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  • PARALLEL BIBLE - 2 Corinthians 4:16


    CHAPTERS: 2 Corinthians 1, 2, 3, 4, 5, 6, 7, 8, 9, 10, 11, 12, 13     

    VERSES: 1, 2, 3, 4, 5, 6, 7, 8, 9, 10, 11, 12, 13, 14, 15, 16, 17, 18

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    King James Bible - 2 Corinthians 4:16

    For which cause we faint not; but though our outward man perish, yet the inward man is renewed day by day.

    World English Bible

    Therefore we don't faint, but though our outward man is decaying, yet our inward man is renewed
    day by day.

    Douay-Rheims - 2 Corinthians 4:16

    For which cause we faint not; but though our outward man is corrupted, yet the inward man is renewed
    day by day.

    Webster's Bible Translation

    For which cause we faint not; but though our outward man is wasted, yet the inward man is renewed
    day by day.

    Greek Textus Receptus


    διο
    1352 CONJ ουκ 3756 PRT-N εκκακουμεν 1573 5719 V-PAI-1P αλλ 235 CONJ ει 1487 COND και 2532 CONJ ο 3588 T-NSM εξω 1854 ADV ημων 2257 P-1GP ανθρωπος 444 N-NSM διαφθειρεται 1311 5743 V-PPI-3S αλλ 235 CONJ ο 3588 T-NSM εσωθεν 2081 ADV ανακαινουται 341 5743 V-PPI-3S ημερα 2250 N-DSF και 2532 CONJ ημερα 2250 N-DSF

    Treasury of Scriptural Knowledge

    VERSE (16) -
    :1 Ps 27:13; 119:81 Isa 40:29 1Co 15:58

    SEV Biblia, Chapter 4:16

    Por tanto, no faltamos; antes aunque este nuestro hombre exterior se va desgastando, el interior sin embargo se renueva de día en día.

    Clarke's Bible Commentary - 2 Corinthians 4:16

    Verse 16. For which cause we
    faint not] ouk ekka koumen. See on ver. 1. Here we have the same various reading; egkakoumen, we do no wickedness; and it is supported by BDEFG, and some others: but it is remarkable that Mr. Wakefield follows the common reading here, though the various-reading is at least as well supported in this verse as in verse first. The common reading, faint not, appears to agree best with the apostle's meaning.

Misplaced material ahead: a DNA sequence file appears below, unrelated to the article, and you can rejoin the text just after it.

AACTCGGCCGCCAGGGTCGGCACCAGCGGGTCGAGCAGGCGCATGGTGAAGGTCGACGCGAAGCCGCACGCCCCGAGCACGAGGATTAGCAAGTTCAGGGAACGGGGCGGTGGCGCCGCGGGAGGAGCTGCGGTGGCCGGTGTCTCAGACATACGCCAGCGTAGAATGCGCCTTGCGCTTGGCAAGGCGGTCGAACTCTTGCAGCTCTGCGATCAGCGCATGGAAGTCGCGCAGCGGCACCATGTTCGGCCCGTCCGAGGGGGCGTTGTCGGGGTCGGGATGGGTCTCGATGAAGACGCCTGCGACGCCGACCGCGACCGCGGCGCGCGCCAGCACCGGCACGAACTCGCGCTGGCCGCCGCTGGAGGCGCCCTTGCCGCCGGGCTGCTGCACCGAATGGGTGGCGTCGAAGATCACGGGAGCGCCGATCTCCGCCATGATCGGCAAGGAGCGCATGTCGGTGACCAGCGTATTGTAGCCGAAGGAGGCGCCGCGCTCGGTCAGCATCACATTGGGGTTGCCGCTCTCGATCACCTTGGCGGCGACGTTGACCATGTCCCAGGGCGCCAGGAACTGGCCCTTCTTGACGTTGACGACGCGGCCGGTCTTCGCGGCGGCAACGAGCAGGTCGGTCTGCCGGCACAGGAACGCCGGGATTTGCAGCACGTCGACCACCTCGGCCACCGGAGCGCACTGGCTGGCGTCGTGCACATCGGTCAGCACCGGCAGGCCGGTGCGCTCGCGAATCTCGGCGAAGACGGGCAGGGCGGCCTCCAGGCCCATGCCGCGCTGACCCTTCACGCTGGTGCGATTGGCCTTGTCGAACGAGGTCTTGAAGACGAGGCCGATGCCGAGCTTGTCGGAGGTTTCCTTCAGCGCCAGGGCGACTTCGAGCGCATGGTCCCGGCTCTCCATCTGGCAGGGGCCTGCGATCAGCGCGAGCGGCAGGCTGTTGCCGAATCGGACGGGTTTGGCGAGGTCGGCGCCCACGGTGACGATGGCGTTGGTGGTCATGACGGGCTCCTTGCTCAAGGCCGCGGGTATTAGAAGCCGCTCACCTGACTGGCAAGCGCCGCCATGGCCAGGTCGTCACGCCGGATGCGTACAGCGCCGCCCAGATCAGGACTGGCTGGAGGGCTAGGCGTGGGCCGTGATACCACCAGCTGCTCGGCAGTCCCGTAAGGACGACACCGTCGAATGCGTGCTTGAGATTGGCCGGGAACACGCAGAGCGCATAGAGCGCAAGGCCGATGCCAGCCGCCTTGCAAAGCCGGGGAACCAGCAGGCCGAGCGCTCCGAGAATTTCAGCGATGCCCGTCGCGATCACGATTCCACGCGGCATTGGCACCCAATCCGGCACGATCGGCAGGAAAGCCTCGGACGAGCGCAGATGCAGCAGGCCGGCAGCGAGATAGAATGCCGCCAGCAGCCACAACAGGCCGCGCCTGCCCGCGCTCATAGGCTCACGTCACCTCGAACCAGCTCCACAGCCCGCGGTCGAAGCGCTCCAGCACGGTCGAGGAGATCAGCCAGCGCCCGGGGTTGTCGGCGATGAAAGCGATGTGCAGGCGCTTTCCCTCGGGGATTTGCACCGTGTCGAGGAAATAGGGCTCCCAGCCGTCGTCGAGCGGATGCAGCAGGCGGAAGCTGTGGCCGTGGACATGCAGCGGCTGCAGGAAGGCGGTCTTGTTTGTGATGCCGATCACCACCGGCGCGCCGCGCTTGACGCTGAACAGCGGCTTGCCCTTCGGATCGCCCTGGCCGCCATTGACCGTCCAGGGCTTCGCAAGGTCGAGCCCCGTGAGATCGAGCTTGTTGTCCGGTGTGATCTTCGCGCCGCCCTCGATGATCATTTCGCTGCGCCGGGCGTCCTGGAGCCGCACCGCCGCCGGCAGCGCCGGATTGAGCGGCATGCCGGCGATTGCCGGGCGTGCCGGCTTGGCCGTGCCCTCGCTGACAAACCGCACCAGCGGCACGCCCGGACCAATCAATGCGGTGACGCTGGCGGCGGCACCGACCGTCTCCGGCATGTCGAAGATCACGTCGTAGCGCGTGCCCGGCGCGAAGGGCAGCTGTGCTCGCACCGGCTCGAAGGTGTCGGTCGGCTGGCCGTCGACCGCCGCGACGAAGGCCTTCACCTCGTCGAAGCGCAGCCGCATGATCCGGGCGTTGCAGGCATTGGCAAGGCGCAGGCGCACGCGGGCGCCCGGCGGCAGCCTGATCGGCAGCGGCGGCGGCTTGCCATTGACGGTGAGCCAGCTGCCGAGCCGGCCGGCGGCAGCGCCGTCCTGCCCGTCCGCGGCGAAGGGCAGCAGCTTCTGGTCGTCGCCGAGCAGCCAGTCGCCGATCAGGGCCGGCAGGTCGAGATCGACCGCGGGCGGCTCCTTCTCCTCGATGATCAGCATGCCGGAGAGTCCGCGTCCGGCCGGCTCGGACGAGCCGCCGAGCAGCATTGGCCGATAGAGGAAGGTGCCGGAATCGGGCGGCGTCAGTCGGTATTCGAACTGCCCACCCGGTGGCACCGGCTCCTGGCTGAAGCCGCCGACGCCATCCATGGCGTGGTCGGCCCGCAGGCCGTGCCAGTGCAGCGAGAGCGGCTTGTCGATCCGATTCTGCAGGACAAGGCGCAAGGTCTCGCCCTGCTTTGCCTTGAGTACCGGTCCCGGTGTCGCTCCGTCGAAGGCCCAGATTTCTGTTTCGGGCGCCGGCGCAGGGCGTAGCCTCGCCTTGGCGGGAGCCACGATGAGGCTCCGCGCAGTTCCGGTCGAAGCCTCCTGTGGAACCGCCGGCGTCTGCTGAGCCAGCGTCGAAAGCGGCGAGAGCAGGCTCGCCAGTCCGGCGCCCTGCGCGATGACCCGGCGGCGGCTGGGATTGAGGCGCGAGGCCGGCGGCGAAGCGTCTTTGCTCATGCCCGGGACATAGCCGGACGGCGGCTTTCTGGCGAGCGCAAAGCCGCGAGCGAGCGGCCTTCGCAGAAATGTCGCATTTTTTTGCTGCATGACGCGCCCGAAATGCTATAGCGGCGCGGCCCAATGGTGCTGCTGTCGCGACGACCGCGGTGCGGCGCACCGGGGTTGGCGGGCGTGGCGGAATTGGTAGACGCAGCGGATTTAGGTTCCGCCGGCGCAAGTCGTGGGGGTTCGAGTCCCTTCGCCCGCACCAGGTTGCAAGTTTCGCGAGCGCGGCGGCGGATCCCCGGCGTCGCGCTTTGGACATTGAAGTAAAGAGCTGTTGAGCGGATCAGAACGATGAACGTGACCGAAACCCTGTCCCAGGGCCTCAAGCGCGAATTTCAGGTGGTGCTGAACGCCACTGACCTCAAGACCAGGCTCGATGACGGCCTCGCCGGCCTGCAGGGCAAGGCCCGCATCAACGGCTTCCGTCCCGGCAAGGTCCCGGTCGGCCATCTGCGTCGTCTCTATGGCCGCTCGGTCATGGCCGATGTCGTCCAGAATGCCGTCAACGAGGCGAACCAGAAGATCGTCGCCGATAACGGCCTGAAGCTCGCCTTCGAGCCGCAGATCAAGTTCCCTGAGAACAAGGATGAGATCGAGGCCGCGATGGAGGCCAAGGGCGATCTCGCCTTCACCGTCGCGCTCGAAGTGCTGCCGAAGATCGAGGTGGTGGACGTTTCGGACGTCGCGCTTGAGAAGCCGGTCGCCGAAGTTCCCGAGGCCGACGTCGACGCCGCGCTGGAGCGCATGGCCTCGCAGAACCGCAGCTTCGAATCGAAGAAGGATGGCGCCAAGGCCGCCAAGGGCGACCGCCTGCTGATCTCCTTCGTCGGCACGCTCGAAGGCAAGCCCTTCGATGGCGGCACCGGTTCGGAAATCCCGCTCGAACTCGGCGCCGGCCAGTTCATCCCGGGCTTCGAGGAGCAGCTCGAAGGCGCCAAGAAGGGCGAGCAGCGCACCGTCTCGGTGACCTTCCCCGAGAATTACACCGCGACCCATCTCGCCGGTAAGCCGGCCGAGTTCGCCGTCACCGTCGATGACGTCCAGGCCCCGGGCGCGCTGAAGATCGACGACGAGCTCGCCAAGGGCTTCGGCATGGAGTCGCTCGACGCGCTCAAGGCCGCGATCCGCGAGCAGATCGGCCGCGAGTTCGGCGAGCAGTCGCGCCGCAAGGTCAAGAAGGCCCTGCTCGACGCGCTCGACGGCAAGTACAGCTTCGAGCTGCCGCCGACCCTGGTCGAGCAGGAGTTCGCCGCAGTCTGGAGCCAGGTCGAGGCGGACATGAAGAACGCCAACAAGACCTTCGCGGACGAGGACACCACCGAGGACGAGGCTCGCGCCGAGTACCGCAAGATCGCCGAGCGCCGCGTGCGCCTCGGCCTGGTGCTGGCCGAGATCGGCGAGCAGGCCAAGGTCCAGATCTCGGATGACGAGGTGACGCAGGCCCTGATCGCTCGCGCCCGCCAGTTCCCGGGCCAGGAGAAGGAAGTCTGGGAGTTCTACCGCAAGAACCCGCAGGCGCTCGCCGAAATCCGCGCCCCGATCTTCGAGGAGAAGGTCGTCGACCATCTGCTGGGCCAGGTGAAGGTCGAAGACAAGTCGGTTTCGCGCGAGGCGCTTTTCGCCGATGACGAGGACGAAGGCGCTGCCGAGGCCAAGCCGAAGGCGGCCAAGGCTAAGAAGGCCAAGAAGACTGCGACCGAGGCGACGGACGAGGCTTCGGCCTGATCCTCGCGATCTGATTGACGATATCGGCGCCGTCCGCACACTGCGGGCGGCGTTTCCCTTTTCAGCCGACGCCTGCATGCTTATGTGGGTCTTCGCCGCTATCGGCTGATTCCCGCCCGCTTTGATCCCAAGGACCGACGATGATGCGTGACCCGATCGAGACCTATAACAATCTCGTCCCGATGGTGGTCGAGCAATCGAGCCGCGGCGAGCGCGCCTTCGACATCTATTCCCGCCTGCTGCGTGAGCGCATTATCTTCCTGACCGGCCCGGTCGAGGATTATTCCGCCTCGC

But though our outward man] That is, our body-that part of us that can be seen, heard, and felt, perish-be slowly consumed by continual trials and afflictions, and be martyred at last; Yet the inward man] Our soul-that which cannot be felt or seen by others, is renewed-is revived, and receives a daily increase of light and life from God, so that we grow more holy, more happy, and more meet for glory every day.

    It was an opinion among the Jews that even spirits stood in need of continual renovation. They say that "God renews the angels daily, by putting them into the fiery river from which they proceeded, and then gives them the same name they had before." And they add, that in like manner he renews the hearts of the Israelites every year, when they turn to him by repentance. It is a good antidote against the fear of death to find, as the body grows old and decays, the soul grows young and is invigorated. By the outward man and the inward man St. Paul shows that he was no materialist: he believed that we have both a body and a soul; and so far was he from supposing that when the body dies the whole man is decomposed, and continues so to the resurrection, that he asserts that the decays of the one lead to the invigorating of the other; and that the very decomposition of the body itself leaves the soul in the state of renewed youth. The vile doctrine of materialism is not apostolic.


    John Gill's Bible Commentary